Beethoven: The Early Quartets, Op. 18, Nos. 1 - 6 (Remastered) Juilliard String Quartet
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- Ludwig van Beethoven (1770 - 1827): String Quartet No. 1 in F Major, Op. 18/1:
- 1String Quartet No. 1 in F Major, Op. 18/1: I. Allegro con brio06:29
- 2String Quartet No. 1 in F Major, Op. 18/1: II. Adagio affettuoso ed appassionato10:11
- 3String Quartet No. 1 in F Major, Op. 18/1: III. Scherzo. Allegro molto03:25
- 4String Quartet No. 1 in F Major, Op. 18/1: IV. Allegro06:41
- String Quartet No. 2 in G Major, Op. 18/2:
- 5String Quartet No. 2 in G Major, Op. 18/2: I. Allegro06:00
- 6String Quartet No. 2 in G Major, Op. 18/2: II. Adagio cantabile07:03
- 7String Quartet No. 2 in G Major, Op. 18/2: III. Scherzo. Allegro04:19
- 8String Quartet No. 2 in G Major, Op. 18/2: IV. Allegro molto quasi presto05:13
- String Quartet No. 3 in D Major, Op. 18/3:
- 9String Quartet No. 3 in D Major, Op. 18/3: I. Allegro07:20
- 10String Quartet No. 3 in D Major, Op. 18/3: II. Andante con moto08:30
- 11String Quartet No. 3 in D Major, Op. 18/3: III. Allegro03:09
- 12String Quartet No. 3 in D Major, Op. 18/3: IV. Presto05:41
- String Quartet No. 4 in C Minor, Op. 18/4:
- 13String Quartet No. 4 in C Minor, Op. 18/4: I. Allegro ma non tanto08:25
- 14String Quartet No. 4 in C Minor, Op. 18/4: II. Scherzo. Andante scherzoso quasi allegretto05:42
- 15String Quartet No. 4 in C Minor, Op. 18/4: III. Menuetto. Allegretto03:24
- 16String Quartet No. 4 in C Minor, Op. 18/4: IV. Allegro04:18
- String Quartet No. 5 in A Major, Op. 18/5:
- 17String Quartet No. 5 in A Major, Op. 18/5: I. Allegro06:30
- 18String Quartet No. 5 in A Major, Op. 18/5: II. Menuetto04:45
- 19String Quartet No. 5 in A Major, Op. 18/5: III. Andante cantabile10:44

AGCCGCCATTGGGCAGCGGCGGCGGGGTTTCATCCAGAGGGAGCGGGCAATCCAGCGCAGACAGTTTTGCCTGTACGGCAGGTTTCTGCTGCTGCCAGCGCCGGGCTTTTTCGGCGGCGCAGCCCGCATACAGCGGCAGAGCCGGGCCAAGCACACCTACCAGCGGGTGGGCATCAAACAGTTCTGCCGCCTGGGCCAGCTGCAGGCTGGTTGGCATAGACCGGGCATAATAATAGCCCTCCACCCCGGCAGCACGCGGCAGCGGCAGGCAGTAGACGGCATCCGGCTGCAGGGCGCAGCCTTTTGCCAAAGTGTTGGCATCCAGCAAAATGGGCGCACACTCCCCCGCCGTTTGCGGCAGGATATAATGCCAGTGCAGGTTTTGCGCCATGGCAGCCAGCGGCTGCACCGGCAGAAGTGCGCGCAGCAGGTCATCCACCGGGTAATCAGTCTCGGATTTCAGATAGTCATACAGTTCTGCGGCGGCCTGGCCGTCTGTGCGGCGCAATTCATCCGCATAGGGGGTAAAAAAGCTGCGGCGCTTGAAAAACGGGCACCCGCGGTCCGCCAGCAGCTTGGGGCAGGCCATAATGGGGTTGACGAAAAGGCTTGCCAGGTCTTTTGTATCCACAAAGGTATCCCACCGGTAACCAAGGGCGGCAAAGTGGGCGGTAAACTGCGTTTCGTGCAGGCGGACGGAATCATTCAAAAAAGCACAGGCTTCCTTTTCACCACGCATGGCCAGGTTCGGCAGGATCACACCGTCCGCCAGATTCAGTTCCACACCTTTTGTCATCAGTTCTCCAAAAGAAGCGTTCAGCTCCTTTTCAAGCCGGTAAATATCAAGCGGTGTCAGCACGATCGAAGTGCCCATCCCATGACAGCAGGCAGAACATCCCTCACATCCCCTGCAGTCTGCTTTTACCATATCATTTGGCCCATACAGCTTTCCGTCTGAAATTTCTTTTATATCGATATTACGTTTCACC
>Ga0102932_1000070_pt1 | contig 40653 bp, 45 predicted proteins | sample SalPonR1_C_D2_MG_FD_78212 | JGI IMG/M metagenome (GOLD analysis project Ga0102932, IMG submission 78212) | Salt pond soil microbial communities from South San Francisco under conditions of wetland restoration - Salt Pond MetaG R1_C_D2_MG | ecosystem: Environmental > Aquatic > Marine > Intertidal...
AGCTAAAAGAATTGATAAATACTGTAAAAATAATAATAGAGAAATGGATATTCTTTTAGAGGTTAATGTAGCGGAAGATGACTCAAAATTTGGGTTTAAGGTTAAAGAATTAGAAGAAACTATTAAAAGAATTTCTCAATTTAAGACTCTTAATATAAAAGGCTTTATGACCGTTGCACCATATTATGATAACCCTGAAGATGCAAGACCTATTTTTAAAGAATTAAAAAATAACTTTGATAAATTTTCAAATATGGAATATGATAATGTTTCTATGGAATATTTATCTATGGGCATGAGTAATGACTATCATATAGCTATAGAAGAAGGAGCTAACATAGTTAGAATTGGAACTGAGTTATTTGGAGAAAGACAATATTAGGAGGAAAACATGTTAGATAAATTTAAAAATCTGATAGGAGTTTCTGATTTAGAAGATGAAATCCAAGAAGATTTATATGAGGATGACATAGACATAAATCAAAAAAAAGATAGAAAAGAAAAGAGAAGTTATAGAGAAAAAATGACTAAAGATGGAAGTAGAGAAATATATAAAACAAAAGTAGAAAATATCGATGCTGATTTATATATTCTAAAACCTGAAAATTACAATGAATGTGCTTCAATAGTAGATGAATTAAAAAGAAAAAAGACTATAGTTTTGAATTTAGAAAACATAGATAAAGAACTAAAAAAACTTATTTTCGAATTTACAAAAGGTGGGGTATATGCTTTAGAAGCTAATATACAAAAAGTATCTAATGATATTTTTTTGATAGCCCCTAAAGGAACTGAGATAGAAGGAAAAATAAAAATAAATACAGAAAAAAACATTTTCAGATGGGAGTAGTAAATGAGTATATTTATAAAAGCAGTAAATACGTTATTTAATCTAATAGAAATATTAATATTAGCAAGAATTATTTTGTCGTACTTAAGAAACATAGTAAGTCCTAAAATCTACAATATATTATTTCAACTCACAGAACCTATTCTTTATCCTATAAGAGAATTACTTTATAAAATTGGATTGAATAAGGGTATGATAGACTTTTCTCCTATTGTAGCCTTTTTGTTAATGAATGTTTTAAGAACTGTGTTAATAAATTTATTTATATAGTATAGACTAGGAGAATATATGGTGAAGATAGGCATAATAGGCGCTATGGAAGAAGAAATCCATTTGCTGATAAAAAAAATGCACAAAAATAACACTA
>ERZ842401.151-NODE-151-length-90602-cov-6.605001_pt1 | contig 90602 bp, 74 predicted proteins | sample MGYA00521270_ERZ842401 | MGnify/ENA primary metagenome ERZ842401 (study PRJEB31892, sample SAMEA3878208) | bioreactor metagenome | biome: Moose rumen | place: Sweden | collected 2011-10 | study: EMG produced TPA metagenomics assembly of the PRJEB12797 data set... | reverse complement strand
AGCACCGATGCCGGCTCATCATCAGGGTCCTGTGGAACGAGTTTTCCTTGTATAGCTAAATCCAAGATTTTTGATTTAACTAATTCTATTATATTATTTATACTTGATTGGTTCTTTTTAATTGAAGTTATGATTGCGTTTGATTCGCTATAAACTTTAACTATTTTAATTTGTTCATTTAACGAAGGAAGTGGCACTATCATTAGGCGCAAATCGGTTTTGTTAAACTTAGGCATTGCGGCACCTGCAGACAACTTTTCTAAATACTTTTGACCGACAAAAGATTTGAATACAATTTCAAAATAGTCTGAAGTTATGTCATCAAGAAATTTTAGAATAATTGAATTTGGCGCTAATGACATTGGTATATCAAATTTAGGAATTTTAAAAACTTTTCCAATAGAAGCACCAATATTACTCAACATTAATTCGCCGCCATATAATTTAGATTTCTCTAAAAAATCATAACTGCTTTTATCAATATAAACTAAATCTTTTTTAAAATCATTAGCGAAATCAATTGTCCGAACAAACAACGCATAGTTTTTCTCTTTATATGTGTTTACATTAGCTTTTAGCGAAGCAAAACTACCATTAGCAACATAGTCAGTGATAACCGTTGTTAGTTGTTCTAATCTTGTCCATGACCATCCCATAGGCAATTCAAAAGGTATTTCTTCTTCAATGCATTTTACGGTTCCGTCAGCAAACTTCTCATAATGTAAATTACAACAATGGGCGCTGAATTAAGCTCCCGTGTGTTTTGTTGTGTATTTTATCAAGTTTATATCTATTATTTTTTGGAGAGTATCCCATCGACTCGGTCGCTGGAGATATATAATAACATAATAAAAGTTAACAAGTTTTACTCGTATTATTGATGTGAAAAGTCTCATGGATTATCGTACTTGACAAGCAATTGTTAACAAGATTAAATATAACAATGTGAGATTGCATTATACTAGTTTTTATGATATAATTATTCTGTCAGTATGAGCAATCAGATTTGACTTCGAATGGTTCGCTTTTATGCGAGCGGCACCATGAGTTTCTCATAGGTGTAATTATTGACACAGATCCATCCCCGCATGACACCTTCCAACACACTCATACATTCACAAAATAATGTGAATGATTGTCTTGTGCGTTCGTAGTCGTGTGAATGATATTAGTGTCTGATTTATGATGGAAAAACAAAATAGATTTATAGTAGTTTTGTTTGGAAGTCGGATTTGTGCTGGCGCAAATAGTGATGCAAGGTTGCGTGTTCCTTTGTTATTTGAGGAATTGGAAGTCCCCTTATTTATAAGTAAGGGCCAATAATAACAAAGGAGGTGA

- 20String Quartet No. 5 in A Major, Op. 18/5: IV. Allegro06:02
- String Quartet No. 6 in B-Flat Major, Op. 18/6:
- 21String Quartet No. 6 in B-Flat Major, Op. 18/6: I. Allegro con brio05:42
- 22String Quartet No. 6 in B-Flat Major, Op. 18/6: II. Adagio ma non troppo08:15
- 23String Quartet No. 6 in B-Flat Major, Op. 18/6: III. Scherzo. Allegro03:07
- 24String Quartet No. 6 in B-Flat Major, Op. 18/6: IV. La malinconia. Adagio - Allegretto quasi allegro08:50
Info for Beethoven: The Early Quartets, Op. 18, Nos. 1 - 6 (Remastered)
The Juilliard String Quartet. For over seventy years they have been a household name in several different formations. They are connected to the prestigious Juilliard School in New York.
A great adage attributed to Malraux insists that an artist paints a tree not because he has seen a tree, but because he has seen a painting of a tree. A musical style is born not with its first pioneer but with the first follower. Joseph Haydn was the original string quartet pioneer, establishing the genre in a remarkable series of works that reached first maturity in 1771. Mozart was the first follower. Around the age of 28, freshly relocated to Vienna, he plunged into a multi-year study of Haydn's quartets (along with Bach's counterpoint) and with significant labor, produced his six masterworks dedicated lovingly to Haydn himself. There were slews of Haydn imitators, but history has winnowed our awareness down to the few of startling originality and expressive power. First Mozart. Then Beethoven. In an odd parallel to Mozart, Beethoven, around 28, freshly relocated in Vienna and, armed with recent lessons in counterpoint from Albrechtsberger, turned to the string quartet for the first time. He too focused obsessively for nearly two years and produced, along with piles of sketchbooks, his set of six quartets, Op. 18 that were published, auspiciously, in 1801, the first year of the 19th century. In a thirty-year period, Haydn, Mozart and Beethoven crystallized the high Classical style of Viennese chamber music in a magnificent canon of quartets that represented a radical innovation, a sea change from the Baroque into a new, highly refined rhetoric of music discourse, expression and exploration inseparable from this new-fangled ensemble called the string quartet.